Intracellular bacterial pathogens have evolved mechanisms to enter and exit eukaryotic cells using the power of actin polymerisation and to subvert the activity of cellular enzymes and signal transduction pathways. The proteins deployed by bacteria to subvert cellular processes often mimic eukaryotic proteins in their structure or function. Studies on the exploitation of host cells by the facultative intracellular pathogen Burkholderia pseudomallei are providing novel insights into the pathogenesis of mellioidosis, a serious invasive disease of animals and humans that is endemic in tropical and subtropical areas. B. pseudomallei can invade epithelial cells, survive and proliferate inside phagocytes, escape from endocytic vesicles, form actin-based membrane protrusions and induce host cell fusion. Here we review current understanding of the molecular mechanisms underlying these processes.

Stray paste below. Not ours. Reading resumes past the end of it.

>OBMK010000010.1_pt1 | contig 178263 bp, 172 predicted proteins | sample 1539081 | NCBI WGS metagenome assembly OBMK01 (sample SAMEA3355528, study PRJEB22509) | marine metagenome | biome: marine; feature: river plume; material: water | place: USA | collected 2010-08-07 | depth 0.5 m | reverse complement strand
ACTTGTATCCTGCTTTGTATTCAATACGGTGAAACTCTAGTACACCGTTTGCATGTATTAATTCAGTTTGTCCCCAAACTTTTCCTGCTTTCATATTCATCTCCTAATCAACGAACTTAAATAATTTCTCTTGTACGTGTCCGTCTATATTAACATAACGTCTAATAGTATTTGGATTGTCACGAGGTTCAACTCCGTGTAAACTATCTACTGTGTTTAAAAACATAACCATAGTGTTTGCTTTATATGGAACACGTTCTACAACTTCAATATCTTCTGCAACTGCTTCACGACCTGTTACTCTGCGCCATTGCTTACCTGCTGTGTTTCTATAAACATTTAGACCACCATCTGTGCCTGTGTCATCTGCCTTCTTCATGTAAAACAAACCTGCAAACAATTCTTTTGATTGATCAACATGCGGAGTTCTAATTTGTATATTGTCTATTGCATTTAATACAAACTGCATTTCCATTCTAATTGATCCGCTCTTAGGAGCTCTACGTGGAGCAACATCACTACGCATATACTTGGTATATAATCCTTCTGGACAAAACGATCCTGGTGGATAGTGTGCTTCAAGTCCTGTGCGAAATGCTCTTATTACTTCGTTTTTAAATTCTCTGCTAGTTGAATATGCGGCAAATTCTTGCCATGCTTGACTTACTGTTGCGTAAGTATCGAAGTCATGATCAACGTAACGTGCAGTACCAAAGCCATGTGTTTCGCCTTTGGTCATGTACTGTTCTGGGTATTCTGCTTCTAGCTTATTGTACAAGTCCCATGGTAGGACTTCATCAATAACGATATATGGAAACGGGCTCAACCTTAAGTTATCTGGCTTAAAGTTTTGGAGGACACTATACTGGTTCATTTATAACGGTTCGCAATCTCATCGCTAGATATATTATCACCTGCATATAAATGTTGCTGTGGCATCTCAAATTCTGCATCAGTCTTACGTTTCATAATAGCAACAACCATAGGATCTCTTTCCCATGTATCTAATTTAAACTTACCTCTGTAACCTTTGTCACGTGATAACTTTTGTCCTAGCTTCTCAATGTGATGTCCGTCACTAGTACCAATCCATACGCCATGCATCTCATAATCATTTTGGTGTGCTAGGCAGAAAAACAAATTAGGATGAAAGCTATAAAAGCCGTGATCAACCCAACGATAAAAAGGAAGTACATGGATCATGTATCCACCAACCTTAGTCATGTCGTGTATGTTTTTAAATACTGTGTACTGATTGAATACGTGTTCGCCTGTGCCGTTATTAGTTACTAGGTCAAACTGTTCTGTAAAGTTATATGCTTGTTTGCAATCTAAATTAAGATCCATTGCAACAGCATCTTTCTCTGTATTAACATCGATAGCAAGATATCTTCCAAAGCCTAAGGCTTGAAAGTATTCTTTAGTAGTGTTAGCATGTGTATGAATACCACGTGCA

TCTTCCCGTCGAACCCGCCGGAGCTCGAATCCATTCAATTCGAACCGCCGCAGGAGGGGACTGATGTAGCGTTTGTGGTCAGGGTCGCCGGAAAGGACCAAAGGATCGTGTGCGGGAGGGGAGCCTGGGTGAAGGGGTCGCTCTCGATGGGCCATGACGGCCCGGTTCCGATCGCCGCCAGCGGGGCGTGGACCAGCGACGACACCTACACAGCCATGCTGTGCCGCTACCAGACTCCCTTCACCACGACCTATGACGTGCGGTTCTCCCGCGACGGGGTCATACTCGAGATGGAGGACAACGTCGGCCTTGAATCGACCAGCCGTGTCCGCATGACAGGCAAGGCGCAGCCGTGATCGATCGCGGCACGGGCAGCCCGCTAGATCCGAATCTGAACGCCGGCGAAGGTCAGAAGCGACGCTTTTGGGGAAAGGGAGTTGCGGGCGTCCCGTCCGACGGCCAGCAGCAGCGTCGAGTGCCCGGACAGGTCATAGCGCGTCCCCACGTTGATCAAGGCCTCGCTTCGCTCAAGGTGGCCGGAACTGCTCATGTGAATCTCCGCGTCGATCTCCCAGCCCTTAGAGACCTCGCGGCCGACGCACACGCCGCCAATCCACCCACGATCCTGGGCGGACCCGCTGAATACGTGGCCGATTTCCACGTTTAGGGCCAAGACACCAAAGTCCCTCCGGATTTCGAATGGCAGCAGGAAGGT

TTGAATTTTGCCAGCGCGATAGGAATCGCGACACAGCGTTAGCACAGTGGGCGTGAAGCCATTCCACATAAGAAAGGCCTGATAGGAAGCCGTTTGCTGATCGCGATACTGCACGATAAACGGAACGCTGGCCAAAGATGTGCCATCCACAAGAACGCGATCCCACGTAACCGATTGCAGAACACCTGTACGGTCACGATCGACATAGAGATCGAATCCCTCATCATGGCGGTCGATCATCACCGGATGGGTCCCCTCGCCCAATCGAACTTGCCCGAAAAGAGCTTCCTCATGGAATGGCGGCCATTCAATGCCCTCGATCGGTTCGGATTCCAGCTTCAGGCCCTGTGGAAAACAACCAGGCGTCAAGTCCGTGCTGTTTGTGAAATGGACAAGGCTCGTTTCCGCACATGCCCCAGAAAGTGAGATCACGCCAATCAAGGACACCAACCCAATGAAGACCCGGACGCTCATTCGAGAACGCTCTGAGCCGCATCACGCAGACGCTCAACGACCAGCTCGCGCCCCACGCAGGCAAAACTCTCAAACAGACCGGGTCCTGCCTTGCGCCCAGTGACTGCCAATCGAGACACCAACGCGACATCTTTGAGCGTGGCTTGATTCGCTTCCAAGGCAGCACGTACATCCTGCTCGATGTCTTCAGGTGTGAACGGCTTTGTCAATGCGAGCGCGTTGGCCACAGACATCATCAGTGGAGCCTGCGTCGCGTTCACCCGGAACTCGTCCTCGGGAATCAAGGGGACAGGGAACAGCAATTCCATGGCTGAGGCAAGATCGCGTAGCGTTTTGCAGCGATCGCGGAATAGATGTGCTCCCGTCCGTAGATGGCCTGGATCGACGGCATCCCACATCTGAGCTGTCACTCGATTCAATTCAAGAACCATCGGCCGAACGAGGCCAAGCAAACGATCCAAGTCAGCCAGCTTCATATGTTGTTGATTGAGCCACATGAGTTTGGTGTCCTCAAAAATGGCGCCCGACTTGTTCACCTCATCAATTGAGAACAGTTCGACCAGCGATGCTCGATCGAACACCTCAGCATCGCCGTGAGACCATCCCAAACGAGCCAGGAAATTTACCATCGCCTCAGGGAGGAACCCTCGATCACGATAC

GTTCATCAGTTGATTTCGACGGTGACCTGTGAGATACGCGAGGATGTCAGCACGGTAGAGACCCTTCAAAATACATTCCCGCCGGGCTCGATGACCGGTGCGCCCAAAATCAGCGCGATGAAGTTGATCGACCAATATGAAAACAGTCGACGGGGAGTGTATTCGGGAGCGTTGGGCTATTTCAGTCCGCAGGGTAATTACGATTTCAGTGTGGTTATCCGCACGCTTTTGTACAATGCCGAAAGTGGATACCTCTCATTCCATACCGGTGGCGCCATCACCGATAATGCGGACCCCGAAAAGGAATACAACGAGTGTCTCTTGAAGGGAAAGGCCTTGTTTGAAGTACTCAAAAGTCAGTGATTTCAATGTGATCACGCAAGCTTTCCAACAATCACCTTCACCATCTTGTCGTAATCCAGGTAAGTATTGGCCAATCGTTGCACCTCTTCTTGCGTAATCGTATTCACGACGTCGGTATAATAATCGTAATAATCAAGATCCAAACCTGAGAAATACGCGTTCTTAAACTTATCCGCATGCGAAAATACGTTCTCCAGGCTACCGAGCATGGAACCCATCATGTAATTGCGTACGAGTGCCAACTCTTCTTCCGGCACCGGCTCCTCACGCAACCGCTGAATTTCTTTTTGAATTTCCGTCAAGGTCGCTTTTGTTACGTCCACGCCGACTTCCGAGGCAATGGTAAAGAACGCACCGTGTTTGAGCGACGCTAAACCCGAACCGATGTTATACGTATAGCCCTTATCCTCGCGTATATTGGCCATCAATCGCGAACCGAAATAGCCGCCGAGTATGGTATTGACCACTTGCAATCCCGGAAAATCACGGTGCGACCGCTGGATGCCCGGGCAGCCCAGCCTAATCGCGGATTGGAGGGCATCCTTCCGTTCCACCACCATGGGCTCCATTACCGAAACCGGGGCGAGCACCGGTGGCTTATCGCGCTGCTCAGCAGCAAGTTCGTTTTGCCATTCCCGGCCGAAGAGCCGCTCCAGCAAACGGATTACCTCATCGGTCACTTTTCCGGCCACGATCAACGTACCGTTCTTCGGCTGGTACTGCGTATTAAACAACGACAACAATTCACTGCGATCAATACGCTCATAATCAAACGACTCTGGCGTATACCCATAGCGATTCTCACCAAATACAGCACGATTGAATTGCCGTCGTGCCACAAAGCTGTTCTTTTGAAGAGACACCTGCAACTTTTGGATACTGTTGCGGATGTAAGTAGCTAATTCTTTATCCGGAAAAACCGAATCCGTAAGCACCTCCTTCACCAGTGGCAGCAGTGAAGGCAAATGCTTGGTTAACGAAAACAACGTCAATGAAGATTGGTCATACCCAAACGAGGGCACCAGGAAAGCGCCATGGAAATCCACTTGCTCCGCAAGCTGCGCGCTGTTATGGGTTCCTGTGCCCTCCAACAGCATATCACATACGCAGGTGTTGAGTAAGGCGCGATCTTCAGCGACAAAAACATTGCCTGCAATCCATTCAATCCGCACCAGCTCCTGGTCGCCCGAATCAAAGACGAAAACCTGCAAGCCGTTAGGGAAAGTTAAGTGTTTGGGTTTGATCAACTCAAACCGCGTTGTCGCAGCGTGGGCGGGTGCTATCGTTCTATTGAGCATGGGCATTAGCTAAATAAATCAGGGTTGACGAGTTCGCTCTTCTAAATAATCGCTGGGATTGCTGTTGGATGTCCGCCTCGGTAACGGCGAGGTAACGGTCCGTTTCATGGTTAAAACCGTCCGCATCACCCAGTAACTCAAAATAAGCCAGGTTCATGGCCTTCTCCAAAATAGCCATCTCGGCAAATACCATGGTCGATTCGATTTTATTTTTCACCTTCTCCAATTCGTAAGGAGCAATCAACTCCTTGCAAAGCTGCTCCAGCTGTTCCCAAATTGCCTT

|Number of pages||7|
|Journal||International Journal of Medical Microbiology|
|Publication status||Published - Apr 2004|